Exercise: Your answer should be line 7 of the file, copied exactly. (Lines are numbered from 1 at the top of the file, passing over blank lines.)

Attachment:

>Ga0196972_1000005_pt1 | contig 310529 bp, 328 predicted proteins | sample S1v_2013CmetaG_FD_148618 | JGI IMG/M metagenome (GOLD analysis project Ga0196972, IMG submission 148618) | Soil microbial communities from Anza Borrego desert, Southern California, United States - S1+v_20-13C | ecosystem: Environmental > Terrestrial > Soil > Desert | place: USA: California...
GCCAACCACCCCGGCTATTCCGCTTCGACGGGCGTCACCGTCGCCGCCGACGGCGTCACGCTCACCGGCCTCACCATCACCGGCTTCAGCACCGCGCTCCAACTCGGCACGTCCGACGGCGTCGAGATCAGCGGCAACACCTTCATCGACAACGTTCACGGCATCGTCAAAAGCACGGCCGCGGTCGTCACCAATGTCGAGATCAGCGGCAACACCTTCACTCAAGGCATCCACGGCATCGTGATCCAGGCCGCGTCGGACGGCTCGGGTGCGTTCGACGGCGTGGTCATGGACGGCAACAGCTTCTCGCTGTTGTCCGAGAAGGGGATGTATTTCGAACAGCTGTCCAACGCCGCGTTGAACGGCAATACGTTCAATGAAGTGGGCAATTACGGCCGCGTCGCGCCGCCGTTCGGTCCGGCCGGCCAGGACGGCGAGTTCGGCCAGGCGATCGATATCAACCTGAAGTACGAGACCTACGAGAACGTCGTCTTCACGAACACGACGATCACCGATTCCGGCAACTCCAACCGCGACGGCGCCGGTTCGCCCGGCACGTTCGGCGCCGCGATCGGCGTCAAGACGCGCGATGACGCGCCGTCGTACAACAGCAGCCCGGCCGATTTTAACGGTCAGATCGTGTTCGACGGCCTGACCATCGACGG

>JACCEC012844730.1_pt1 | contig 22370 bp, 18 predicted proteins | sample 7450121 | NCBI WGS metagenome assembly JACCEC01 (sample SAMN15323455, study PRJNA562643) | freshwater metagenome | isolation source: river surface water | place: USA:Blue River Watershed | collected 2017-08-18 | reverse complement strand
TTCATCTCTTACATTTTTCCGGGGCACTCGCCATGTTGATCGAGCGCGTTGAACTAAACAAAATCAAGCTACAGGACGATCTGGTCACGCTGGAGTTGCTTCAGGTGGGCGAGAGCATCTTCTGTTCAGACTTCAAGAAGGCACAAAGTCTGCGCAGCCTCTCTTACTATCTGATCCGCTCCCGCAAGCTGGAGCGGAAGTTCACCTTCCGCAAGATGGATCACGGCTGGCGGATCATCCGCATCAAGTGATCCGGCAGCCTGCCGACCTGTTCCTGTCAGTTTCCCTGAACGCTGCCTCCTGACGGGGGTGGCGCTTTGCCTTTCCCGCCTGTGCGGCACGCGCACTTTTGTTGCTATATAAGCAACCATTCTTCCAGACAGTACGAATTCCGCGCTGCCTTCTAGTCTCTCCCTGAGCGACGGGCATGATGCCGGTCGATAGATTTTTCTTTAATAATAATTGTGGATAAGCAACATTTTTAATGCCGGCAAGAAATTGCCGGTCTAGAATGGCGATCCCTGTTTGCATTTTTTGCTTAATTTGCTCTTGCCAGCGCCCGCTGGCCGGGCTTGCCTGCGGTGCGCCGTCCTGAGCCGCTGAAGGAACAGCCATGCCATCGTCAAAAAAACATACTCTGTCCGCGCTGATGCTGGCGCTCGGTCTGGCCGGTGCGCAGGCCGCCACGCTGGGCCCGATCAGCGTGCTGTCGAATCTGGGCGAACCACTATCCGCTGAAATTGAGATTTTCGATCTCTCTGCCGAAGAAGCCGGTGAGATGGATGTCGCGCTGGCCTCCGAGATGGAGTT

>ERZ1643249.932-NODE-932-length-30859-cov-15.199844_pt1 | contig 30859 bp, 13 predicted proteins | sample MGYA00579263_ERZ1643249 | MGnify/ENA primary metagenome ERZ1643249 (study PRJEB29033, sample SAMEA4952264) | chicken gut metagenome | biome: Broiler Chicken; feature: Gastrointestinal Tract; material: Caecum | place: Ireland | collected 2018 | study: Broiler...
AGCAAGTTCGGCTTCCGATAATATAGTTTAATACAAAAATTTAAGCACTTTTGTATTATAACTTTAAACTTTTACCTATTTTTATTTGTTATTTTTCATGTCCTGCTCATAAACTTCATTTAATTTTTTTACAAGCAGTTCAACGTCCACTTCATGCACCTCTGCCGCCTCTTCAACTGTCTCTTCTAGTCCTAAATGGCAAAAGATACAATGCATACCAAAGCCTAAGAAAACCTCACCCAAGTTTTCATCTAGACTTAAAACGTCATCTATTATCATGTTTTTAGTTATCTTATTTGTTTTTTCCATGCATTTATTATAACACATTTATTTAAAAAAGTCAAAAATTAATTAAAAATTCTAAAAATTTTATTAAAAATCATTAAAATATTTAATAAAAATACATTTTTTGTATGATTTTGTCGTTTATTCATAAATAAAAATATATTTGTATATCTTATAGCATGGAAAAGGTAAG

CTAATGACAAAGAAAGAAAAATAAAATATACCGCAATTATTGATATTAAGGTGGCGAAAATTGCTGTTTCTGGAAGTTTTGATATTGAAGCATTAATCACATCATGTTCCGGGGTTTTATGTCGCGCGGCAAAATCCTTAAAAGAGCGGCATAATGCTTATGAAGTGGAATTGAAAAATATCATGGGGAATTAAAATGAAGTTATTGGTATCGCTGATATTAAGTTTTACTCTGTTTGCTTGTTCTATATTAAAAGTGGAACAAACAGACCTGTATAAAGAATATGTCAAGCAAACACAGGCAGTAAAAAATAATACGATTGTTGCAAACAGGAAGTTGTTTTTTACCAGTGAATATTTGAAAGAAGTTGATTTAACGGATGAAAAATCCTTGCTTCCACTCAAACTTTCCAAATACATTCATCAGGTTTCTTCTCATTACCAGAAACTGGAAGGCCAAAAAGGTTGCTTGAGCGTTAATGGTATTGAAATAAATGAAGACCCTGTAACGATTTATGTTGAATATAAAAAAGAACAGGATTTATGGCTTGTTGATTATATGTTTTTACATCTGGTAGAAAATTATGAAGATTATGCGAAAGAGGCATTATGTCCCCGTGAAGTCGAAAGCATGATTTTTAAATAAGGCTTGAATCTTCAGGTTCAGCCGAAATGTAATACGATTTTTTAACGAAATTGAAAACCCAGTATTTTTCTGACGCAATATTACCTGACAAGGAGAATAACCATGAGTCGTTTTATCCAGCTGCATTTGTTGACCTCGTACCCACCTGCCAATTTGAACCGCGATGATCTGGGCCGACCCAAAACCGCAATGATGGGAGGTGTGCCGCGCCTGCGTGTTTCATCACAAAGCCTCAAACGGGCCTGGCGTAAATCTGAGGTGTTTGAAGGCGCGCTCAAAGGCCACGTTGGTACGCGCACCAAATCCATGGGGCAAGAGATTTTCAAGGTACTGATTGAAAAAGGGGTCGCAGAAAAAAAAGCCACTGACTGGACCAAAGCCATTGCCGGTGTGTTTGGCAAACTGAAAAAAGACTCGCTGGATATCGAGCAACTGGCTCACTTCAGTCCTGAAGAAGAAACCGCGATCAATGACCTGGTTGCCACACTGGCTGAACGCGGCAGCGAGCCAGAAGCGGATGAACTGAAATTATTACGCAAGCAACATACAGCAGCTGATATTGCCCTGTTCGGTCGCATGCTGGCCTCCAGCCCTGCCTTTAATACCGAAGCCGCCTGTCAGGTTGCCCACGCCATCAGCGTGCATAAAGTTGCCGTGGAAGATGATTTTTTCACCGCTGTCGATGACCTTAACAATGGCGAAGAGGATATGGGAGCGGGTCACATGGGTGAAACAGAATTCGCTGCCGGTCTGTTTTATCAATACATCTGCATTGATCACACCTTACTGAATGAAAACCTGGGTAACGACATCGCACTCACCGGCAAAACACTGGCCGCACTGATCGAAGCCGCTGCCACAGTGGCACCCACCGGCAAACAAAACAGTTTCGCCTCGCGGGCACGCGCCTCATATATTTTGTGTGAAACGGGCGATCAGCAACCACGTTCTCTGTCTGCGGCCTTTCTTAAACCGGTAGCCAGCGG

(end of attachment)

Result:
CTAATGACAAAGAAAGAAAAATAAAATATACCGCAATTATTGATATTAAGGTGGCGAAAATTGCTGTTTCTGGAAGTTTTGATATTGAAGCATTAATCACATCATGTTCCGGGGTTTTATGTCGCGCGGCAAAATCCTTAAAAGAGCGGCATAATGCTTATGAAGTGGAATTGAAAAATATCATGGGGAATTAAAATGAAGTTATTGGTATCGCTGATATTAAGTTTTACTCTGTTTGCTTGTTCTATATTAAAAGTGGAACAAACAGACCTGTATAAAGAATATGTCAAGCAAACACAGGCAGTAAAAAATAATACGATTGTTGCAAACAGGAAGTTGTTTTTTACCAGTGAATATTTGAAAGAAGTTGATTTAACGGATGAAAAATCCTTGCTTCCACTCAAACTTTCCAAATACATTCATCAGGTTTCTTCTCATTACCAGAAACTGGAAGGCCAAAAAGGTTGCTTGAGCGTTAATGGTATTGAAATAAATGAAGACCCTGTAACGATTTATGTTGAATATAAAAAAGAACAGGATTTATGGCTTGTTGATTATATGTTTTTACATCTGGTAGAAAATTATGAAGATTATGCGAAAGAGGCATTATGTCCCCGTGAAGTCGAAAGCATGATTTTTAAATAAGGCTTGAATCTTCAGGTTCAGCCGAAATGTAATACGATTTTTTAACGAAATTGAAAACCCAGTATTTTTCTGACGCAATATTACCTGACAAGGAGAATAACCATGAGTCGTTTTATCCAGCTGCATTTGTTGACCTCGTACCCACCTGCCAATTTGAACCGCGATGATCTGGGCCGACCCAAAACCGCAATGATGGGAGGTGTGCCGCGCCTGCGTGTTTCATCACAAAGCCTCAAACGGGCCTGGCGTAAATCTGAGGTGTTTGAAGGCGCGCTCAAAGGCCACGTTGGTACGCGCACCAAATCCATGGGGCAAGAGATTTTCAAGGTACTGATTGAAAAAGGGGTCGCAGAAAAAAAAGCCACTGACTGGACCAAAGCCATTGCCGGTGTGTTTGGCAAACTGAAAAAAGACTCGCTGGATATCGAGCAACTGGCTCACTTCAGTCCTGAAGAAGAAACCGCGATCAATGACCTGGTTGCCACACTGGCTGAACGCGGCAGCGAGCCAGAAGCGGATGAACTGAAATTATTACGCAAGCAACATACAGCAGCTGATATTGCCCTGTTCGGTCGCATGCTGGCCTCCAGCCCTGCCTTTAATACCGAAGCCGCCTGTCAGGTTGCCCACGCCATCAGCGTGCATAAAGTTGCCGTGGAAGATGATTTTTTCACCGCTGTCGATGACCTTAACAATGGCGAAGAGGATATGGGAGCGGGTCACATGGGTGAAACAGAATTCGCTGCCGGTCTGTTTTATCAATACATCTGCATTGATCACACCTTACTGAATGAAAACCTGGGTAACGACATCGCACTCACCGGCAAAACACTGGCCGCACTGATCGAAGCCGCTGCCACAGTGGCACCCACCGGCAAACAAAACAGTTTCGCCTCGCGGGCACGCGCCTCATATATTTTGTGTGAAACGGGCGATCAGCAACCACGTTCTCTGTCTGCGGCCTTTCTTAAACCGGTAGCCAGCGG